The public could be a step closer to knowing a jealously guarded federal secret: the number of people on Canada’s no-fly list. A judge has ordered Transport Canada to revisit two Access to Information requests for details of the list’s scope, saying the department did not spell out clearly why the figures should be confidential.
In March 2010, Montreal La Presse reporter Daphne Cameron filed a pair of requests — one for the total number of people on the list, the second for the number of Canadian citizens.
Information commissioner Suzanne Legault’s office investigated Cameron’s complaint against Transport and recommended that the agency release the figures.
Transport refused to comply, prompting Legault and Cameron to pursue the case in the Federal Court of Canada.
Under the no-fly program established in 2007, airlines relied on a list of individuals considered “an immediate threat to civil aviation” should they board an aircraft. The program, known as Passenger Protect, still exists but the criteria for inclusion on the list has been broadened to address the phenomenon of “terrorist travellers” heading overseas.
In addition, the federal government is reviewing the program due to complaints from several families about airport delays after their children’s names appeared to mysteriously match ones on a security list.
In withholding the numbers from Cameron, Transport invoked a section of the access law that shields information whose release could interfere with the conduct of international affairs, as well as the detection or prevention of hostile activities.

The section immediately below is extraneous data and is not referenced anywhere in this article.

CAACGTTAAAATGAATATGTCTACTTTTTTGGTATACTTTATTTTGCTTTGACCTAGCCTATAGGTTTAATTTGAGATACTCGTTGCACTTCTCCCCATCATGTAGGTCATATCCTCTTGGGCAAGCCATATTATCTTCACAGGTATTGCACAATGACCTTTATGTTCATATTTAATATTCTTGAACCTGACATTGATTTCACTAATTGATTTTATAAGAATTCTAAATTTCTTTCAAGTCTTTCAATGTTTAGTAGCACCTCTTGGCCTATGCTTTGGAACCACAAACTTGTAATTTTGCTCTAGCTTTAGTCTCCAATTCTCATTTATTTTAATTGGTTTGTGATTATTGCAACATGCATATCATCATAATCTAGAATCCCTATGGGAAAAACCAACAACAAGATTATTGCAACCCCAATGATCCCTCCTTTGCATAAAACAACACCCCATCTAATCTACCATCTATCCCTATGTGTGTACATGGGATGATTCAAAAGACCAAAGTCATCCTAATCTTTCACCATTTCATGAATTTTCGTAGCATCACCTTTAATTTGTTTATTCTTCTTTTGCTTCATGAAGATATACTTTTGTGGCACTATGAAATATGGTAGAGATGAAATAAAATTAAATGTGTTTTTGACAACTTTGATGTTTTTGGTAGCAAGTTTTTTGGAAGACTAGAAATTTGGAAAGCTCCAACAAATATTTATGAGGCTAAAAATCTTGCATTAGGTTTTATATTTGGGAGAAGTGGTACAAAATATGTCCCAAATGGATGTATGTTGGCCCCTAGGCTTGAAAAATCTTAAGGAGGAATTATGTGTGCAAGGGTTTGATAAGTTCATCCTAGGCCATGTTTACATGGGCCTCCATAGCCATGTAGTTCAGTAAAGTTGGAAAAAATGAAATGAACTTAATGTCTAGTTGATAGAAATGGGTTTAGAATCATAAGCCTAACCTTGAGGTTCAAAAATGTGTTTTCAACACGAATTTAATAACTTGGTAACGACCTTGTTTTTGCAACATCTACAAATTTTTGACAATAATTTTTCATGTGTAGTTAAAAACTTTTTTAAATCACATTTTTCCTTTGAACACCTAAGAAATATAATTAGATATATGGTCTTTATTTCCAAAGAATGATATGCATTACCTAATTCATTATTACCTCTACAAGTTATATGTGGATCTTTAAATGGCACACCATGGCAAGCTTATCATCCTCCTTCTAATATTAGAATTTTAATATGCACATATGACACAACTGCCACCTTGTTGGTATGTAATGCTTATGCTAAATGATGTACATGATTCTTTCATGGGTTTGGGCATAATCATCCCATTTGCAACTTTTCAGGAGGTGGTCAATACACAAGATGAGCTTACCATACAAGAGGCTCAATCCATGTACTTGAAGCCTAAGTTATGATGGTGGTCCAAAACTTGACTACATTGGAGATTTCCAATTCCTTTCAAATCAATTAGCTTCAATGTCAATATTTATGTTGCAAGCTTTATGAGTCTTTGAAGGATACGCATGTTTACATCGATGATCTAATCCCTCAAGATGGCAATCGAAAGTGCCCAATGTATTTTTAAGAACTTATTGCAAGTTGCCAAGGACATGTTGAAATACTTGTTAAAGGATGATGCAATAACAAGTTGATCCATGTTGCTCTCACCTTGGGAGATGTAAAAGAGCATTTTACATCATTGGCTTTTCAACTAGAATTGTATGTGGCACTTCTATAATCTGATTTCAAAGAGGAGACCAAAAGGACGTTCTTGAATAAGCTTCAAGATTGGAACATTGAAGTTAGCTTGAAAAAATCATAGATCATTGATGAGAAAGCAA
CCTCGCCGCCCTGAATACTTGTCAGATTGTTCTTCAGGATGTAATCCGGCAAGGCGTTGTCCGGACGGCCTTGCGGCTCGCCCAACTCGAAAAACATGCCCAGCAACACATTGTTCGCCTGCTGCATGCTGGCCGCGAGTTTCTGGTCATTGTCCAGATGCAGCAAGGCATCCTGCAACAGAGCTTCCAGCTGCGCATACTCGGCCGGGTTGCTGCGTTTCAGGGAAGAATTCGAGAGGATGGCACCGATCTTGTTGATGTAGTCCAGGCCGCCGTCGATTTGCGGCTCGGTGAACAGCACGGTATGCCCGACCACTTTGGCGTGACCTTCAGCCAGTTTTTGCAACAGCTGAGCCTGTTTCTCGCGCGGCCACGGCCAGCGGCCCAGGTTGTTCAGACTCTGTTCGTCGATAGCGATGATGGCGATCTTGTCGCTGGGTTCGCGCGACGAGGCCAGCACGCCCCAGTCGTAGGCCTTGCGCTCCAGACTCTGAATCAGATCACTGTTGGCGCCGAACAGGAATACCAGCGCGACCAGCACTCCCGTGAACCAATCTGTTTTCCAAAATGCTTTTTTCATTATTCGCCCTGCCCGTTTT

Federal security officials argued the information could help terrorists plot a catastrophic attack on an airliner.
In a ruling made public Monday, Federal Court Justice Simon Noel said Transport Canada rightly characterized the data as protected under the clause.
However, Noel added, the department botched an important step by failing to properly exercise its discretion as to whether to release the material.
Legault’s office had no comment Monday on the decision.
In a May 2013 letter to Transport, filed with the court, Legault said she was not satisfied the exemption shielding the data from release had been properly applied.
Disclosing an aggregate number of people on the no-fly list “would not allow an individual to determine whether he or she is on the list,” she wrote.
The roster is only one of a number of lists used by airlines to ensure aviation security, Legault added. Therefore, even if someone could conclude they were on the list, “this fact would not transform Canadian or Canadian-bound aircraft into ‘soft targets,’ as claimed by (Transport Canada).”
Christopher Free, a senior Transport Canada intelligence official, was consulted by Transport’s Access to Information division in March 2010 on whether the figures could be disclosed. Free concluded the number of names “was valuable information for terrorist operational planning” and that its release would harm national security, he said in an affidavit filed with the court.
The United States had revealed there were about 16,000 people — including fewer than 500 Americans — on its no-fly list.
Still, Free said disclosure of the Canadian numbers could “adversely affect our relations with key allies, and especially the U.S.”